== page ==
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LME expands nickel committee to help improve contract, dwindling volumes

LME-NICKEL:LME expands nickel committee to help improve contract, dwindling volumes
LME-NICKEL:LME expands nickel committee to help improve contract, dwindling volumes Copyright Thomson Reuters 2023
Copyright Thomson Reuters 2023
By Reuters
Published on Updated
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By Pratima Desai

LONDON - The London Metal Exchange has added four new members to its nickel market committee to widen the range of views on how to improve its nickel contract, where volumes have crashed after the trading mayhem last March.

A stampede to cover short positions resulted in nickel prices spiking more than 50% in a matter of hours to a record above $100,000 a tonne on March 8 when the LME suspended nickel trade for more than a week, for which it is being investigated by British regulators.

Nickel is mostly used to make stainless steel, but it is also a key material for the electric vehicle industry, where it is used in the cathode component of batteries.

Nickel volumes on the LME, the world's oldest and largest forum for industrial metals trading, crashed 28% last year from 2021. The contract remains broken due to many users abandoning the market and the suspension of trading in Asian hours.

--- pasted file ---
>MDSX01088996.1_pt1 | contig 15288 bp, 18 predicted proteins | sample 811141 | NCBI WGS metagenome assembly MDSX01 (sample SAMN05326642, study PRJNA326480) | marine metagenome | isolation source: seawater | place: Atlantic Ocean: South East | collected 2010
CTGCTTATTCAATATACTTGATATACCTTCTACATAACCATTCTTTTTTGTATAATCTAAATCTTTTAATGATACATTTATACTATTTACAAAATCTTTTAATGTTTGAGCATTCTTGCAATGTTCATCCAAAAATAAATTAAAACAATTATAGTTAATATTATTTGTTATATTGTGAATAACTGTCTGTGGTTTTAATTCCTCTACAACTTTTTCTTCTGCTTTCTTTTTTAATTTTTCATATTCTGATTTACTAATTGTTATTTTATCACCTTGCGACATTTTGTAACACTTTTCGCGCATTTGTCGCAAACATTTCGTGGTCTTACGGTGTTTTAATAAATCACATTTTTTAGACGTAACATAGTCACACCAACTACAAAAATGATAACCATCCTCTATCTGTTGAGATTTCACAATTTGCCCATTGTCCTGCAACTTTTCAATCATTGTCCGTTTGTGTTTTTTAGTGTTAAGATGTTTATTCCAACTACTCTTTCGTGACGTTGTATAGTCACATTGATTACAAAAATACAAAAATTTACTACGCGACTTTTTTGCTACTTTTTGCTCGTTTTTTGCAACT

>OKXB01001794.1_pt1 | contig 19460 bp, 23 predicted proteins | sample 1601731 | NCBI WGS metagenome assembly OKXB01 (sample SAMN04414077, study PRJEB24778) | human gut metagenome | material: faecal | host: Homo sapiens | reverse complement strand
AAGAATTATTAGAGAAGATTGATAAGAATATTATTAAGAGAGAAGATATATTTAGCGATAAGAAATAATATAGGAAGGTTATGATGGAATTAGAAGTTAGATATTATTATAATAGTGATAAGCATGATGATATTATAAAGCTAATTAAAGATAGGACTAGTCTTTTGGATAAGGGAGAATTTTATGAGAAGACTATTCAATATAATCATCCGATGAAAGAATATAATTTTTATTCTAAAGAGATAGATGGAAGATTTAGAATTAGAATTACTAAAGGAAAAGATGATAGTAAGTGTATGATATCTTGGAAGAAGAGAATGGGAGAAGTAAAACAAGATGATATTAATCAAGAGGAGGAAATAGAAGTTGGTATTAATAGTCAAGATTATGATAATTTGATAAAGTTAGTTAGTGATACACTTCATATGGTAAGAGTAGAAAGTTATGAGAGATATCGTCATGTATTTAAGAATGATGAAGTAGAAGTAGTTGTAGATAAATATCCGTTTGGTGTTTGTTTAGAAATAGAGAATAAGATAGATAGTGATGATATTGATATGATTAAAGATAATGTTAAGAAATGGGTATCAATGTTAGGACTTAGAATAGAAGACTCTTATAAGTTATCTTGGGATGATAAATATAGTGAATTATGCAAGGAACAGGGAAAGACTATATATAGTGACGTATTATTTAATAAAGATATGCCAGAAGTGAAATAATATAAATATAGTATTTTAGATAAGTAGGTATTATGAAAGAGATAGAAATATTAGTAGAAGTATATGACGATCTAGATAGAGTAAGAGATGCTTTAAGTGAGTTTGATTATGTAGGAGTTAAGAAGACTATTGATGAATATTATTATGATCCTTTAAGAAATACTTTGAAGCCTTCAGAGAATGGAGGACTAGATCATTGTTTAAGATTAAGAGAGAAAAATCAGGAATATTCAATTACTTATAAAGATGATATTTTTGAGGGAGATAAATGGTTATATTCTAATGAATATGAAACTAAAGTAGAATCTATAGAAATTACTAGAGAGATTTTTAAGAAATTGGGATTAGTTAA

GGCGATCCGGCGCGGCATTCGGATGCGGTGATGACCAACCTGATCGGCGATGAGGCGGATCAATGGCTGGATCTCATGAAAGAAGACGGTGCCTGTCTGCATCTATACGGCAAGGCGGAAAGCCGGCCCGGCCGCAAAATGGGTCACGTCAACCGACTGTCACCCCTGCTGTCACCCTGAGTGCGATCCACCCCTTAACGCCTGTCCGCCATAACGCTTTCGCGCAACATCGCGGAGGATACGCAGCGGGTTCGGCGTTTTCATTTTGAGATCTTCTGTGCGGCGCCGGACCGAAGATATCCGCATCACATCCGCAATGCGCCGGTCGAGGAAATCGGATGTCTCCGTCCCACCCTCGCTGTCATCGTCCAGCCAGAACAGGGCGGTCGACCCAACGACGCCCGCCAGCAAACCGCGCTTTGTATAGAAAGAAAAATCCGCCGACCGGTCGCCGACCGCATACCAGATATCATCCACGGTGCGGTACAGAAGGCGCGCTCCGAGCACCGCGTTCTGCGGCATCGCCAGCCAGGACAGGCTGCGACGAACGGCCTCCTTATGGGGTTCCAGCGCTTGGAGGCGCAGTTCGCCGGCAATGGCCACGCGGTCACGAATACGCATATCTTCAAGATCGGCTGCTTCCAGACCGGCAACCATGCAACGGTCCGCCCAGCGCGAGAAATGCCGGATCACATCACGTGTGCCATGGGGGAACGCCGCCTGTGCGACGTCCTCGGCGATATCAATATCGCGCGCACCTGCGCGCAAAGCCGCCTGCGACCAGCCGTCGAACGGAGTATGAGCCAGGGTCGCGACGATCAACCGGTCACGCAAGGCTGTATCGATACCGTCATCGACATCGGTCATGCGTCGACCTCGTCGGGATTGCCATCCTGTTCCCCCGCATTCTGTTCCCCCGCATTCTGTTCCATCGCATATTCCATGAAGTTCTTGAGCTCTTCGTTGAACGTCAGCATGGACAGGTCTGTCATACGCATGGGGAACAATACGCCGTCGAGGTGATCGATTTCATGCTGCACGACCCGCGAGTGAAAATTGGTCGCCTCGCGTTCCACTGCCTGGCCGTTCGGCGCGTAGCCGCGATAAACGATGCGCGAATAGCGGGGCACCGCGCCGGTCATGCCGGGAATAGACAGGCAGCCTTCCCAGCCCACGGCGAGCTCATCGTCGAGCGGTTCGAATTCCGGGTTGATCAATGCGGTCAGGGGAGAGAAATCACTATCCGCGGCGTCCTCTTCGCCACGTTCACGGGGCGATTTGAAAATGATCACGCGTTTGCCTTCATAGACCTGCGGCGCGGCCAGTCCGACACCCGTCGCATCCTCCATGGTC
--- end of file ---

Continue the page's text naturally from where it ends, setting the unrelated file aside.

The exchange said the additions to the nickel committee would "further broaden representation in committee discussions – particularly concerning any potential enhancements to the contract".

"The LME’s immediate priority is to work with industry participants to ensure nickel pricing and trading meets their evolving needs as we look to reopen nickel trading in Asian hours and build up liquidity in the contract."

Sources with knowledge of the matter told Reuters earlier this month that Britain's financial watchdog is blocking the restart of London Metal Exchange nickel trade in Asian hours due to doubts about the LME's ability to run an orderly market in that time zone.

Part of the problem for the exchange is the nickel that can be delivered against the LME's contract. Last year this amounted to only 650,000 tonnes or around 21% of global production compared with 50% in 2012.

The exchange is looking into the potential for a nickel pig iron contract, mostly from Indonesia, expected to account for nearly half of global nickel supplies estimated at more than three million tonnes this year.

The new members include global mining giant BHP Group, stainless steel producer Aperam and trading companies Cronimet and IXM.

The LME is owned by Hong Kong Exchanges and Clearing Ltd..

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